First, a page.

Looking at Austerity and Employment: Ritholtz Chart
Have a look at the chart above. It overlays data from the 11 post-World War II recessions and shows how long it took to recover the jobs lost during each period. The outlier is 2007 which, according to the chart above, is still below its previous employment level.
Last week's employment report brought private sector employment back above 116 million, and we now have more people working in the private sector than we did during the previous high in January 2008. During the recession, and not too long after, the private sector shed 8.8 million jobs. Since then, it has added 8.9 million.
So why isn't the line representing the current recovery above zero? Blame government firing.
States have been laying off government workers: police officers, firefighters, teachers, road construction workers, etc. The federal government has also been lagging behind its usual pace of post-recession hiring, and there are still 535,000 fewer government jobs than there were at the beginning of the recession.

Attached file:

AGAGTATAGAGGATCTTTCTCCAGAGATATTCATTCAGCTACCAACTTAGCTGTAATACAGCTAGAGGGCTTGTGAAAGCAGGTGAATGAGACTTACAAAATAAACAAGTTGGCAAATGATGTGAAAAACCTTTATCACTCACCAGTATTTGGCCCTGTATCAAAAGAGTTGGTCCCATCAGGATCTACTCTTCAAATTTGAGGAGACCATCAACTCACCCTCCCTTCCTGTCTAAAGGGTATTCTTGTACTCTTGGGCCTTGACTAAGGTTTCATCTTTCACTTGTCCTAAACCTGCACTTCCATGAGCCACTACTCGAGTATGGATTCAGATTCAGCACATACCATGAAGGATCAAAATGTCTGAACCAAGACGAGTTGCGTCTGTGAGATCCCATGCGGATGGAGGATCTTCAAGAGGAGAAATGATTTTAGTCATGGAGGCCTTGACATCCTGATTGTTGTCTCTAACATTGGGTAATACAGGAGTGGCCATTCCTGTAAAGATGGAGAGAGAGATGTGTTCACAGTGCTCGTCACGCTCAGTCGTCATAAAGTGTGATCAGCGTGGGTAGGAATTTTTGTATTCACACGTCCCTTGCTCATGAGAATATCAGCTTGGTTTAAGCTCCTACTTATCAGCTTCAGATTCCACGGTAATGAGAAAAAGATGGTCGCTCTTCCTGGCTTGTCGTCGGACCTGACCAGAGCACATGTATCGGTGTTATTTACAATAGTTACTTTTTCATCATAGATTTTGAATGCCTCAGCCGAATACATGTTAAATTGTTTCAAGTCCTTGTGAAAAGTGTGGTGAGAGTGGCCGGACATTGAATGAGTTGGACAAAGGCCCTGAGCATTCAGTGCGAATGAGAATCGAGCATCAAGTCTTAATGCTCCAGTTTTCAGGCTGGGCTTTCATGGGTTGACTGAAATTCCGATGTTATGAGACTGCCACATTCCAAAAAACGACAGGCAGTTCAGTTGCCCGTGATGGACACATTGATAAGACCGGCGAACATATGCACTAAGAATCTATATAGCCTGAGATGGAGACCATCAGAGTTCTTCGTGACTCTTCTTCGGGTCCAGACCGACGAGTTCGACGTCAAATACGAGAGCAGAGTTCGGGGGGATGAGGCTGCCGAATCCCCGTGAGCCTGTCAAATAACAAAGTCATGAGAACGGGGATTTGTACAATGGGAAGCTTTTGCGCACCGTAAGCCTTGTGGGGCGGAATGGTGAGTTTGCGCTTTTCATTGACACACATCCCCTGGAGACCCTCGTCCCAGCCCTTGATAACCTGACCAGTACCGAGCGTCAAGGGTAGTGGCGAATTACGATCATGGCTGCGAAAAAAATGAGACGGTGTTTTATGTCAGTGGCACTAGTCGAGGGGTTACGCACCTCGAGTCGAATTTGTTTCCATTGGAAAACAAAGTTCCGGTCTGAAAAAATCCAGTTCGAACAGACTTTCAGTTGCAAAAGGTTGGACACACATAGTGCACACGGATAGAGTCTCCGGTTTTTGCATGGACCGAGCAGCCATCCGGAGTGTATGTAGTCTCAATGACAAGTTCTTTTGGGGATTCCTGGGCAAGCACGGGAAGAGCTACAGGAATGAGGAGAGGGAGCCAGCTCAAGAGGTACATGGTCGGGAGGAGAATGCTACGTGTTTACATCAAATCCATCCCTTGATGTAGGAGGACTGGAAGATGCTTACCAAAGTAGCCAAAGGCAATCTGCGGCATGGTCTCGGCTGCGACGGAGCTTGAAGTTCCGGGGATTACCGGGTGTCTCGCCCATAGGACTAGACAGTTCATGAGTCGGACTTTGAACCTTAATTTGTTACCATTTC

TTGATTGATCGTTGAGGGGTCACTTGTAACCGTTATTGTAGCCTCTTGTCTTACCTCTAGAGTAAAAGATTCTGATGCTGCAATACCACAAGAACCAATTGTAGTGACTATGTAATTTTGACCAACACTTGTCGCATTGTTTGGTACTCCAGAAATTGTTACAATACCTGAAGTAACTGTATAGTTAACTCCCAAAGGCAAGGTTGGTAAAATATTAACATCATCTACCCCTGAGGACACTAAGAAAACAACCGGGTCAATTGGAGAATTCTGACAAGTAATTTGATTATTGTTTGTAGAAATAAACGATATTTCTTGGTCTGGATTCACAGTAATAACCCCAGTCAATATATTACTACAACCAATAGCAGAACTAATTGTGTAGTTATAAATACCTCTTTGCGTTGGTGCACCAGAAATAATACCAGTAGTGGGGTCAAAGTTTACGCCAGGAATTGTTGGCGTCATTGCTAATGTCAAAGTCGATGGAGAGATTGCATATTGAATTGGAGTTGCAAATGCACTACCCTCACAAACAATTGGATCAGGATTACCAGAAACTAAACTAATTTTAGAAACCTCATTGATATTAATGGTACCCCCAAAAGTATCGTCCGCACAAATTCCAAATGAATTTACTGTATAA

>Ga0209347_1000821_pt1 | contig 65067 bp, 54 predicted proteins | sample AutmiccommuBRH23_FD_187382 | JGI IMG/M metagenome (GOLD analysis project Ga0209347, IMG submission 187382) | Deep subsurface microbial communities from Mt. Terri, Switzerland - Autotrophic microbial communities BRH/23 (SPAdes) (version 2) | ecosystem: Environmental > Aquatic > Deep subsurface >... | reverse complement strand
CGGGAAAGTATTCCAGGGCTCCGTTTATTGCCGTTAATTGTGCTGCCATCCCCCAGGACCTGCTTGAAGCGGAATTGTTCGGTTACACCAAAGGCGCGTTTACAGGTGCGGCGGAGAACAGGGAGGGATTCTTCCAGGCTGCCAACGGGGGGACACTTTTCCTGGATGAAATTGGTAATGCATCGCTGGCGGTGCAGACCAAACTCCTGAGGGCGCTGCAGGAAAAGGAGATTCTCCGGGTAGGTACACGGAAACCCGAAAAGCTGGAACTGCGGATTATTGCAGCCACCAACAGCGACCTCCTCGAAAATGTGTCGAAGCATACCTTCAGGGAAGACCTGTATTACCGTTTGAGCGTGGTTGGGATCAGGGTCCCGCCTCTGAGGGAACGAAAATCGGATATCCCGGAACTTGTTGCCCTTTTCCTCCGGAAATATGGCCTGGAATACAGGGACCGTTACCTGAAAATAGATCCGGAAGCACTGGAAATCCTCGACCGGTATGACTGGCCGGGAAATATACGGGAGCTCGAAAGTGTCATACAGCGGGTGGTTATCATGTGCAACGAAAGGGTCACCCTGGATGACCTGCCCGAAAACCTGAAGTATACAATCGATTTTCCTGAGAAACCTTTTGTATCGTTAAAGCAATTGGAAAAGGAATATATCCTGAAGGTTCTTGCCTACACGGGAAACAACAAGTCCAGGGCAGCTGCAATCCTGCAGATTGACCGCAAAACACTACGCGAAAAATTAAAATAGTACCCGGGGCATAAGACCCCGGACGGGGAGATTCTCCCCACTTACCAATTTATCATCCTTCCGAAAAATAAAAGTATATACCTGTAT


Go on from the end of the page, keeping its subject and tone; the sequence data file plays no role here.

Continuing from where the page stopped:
If the government was hiring like it did during other post-recession recoveries, the unemployment rate would be under 6 percent and gross domestic product would be considerably higher.
This is the legacy of ill-advised austerity during a post-recession recovery period.
This column does not necessarily reflect the opinion of Bloomberg View's editorial board or Bloomberg LP, its owners and investors.
(Barry Ritholtz writes about finance, the economy and the business world for Bloomberg View. Follow him on Twitter @Ritholtz.)
To contact the author on this story:
Barry L Ritholtz at firstname.lastname@example.org